I misidentified the dialysis tube for a feeding tube and ordered feeding through it. I admitted my error from day one, but this was not the cause of my indictment or conviction. Once and for all, I finally want to set the record straight as to why this error occurred. 1) The patient was lethargic and did not appear capable of eating. 2) The tube was inserted to the right of the umbilicus and not in the lower quadrant of the abdomen where dialysis catheters are usually situated. 3) No oral diet was written on the transfer summary from the hospital. 4) The transfer summary stated that a dialysis catheter was placed. There were numerous surgical scars on the abdomen. I interpreted this to mean that a catheter was placed but may have become infected and removed as you will see from the next facts. 5) The transfer summary stated IPD (intermittent peritoneal dialysis). Since this patient was terminally ill, I understood this to mean that she was receiving the repeat puncture method of dialysis as needed since her prognosis was poor. 6) Her medications and Sustacal (I ordered Isocal since she was a diabetic) on the transfer summary were written b.i.d. (twice daily) and t.i.d. (three times a day) --- not "p.o." (by mouth).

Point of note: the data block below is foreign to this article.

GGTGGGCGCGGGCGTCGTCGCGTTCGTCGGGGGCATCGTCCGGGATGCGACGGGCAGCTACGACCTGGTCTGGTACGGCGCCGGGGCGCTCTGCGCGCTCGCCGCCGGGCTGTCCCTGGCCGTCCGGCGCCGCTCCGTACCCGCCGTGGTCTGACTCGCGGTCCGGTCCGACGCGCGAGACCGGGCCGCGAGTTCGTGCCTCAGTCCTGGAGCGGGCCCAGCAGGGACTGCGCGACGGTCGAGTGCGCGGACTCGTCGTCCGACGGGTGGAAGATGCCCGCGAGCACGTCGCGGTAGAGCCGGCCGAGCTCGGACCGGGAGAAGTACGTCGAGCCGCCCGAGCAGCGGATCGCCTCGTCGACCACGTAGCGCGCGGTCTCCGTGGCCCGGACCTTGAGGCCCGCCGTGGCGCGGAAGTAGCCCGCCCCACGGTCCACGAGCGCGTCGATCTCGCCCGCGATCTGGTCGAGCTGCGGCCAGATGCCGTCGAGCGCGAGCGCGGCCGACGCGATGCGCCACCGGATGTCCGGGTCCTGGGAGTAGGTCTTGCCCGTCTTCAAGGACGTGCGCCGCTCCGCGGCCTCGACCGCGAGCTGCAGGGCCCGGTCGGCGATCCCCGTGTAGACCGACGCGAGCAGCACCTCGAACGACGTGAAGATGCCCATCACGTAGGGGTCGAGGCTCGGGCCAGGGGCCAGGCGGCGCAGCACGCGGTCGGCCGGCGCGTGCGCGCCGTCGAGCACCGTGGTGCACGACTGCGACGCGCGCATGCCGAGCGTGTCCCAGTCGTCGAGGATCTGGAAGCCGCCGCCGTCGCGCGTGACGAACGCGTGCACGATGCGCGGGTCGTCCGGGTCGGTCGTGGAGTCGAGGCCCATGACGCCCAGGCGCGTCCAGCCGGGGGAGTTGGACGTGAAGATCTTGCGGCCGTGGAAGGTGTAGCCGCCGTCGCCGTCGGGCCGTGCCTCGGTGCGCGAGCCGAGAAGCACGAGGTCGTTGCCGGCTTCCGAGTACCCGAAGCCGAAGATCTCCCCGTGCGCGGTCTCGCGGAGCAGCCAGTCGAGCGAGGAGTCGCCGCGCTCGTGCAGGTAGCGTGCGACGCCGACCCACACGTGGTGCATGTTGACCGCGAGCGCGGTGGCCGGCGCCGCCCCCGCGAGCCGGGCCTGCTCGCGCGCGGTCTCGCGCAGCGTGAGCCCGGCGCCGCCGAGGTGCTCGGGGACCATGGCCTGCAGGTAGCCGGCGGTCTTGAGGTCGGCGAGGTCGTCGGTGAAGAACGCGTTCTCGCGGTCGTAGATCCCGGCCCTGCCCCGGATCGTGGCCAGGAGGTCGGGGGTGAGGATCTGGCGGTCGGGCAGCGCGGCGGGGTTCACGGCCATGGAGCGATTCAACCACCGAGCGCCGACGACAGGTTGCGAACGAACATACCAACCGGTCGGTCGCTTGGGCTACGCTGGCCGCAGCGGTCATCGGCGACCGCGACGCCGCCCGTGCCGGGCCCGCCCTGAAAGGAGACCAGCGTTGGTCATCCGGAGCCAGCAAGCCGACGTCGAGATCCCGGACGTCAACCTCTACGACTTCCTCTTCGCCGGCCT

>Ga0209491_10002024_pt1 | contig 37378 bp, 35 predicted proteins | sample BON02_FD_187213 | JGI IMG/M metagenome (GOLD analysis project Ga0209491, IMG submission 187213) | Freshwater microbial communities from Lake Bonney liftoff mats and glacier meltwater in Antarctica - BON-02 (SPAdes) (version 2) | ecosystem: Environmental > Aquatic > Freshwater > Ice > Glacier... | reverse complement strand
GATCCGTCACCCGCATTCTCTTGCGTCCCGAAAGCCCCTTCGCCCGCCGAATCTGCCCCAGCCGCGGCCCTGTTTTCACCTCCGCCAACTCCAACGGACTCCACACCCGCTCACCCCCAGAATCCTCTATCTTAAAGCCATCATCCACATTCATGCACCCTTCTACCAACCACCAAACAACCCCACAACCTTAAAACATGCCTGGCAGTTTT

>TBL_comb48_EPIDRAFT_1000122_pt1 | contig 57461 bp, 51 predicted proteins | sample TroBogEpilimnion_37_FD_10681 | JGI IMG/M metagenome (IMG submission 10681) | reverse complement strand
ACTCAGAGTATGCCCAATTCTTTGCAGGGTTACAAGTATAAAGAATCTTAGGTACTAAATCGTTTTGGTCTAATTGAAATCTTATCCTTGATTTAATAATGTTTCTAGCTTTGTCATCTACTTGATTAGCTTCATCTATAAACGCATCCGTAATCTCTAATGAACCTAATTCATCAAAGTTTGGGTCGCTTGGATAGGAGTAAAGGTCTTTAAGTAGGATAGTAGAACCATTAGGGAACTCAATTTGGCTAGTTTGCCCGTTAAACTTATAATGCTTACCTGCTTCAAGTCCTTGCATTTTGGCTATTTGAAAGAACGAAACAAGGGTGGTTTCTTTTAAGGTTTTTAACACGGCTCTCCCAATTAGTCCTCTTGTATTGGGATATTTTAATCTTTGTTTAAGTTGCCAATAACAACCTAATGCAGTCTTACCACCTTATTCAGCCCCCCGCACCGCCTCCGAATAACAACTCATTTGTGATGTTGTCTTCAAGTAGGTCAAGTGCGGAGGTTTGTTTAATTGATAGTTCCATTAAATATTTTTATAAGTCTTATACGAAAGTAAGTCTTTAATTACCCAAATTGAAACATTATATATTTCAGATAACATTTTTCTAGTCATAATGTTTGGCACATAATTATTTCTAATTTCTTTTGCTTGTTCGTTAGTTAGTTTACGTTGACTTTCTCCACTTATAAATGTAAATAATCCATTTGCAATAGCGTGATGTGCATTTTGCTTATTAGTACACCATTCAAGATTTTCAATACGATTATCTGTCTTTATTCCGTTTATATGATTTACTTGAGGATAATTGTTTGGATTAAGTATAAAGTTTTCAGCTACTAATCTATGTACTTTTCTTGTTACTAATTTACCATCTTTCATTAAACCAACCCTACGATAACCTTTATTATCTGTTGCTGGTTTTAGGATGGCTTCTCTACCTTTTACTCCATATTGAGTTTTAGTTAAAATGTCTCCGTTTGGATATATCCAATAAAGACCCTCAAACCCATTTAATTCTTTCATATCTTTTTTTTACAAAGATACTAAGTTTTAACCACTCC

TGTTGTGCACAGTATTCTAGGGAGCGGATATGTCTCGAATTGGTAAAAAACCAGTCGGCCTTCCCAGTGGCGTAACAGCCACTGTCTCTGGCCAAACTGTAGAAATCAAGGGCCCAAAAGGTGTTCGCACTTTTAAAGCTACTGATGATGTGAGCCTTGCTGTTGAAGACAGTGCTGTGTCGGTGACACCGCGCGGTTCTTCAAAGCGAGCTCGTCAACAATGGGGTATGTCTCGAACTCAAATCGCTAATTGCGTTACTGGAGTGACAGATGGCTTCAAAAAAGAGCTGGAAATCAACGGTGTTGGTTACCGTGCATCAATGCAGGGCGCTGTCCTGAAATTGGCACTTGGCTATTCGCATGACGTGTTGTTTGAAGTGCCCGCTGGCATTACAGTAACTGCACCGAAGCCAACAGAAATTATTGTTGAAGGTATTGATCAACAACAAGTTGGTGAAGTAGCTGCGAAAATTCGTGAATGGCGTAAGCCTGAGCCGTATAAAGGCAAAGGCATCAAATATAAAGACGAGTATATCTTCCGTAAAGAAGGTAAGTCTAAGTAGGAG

The following has never been told before in print about my case. They are facts from sworn testimony. I will detail what Dr. Irving Dunn, Dr. Albert Khaski, Dr. Jonathan Arden and Ms. Clari Gilbert said under oath and you decide who was telling the truth and who was really guilty.

Early on Sunday morning, May 20, 1990, a nursing supervisor from the nursing home called me at home about my error. She assured me that the Isocal had been drained from the abdomen and the patient was completely stable. I was quite distraught about my error and immediately telephoned Dr. Irving Dunn and told him what had happened. He told me that since the patient was stable she could be monitored in the nursing home and transferred the next morning for dialysis. After my conversation, I then called the nursing supervisor and told her to document my conversation with Dr. Dunn in the nursing home chart.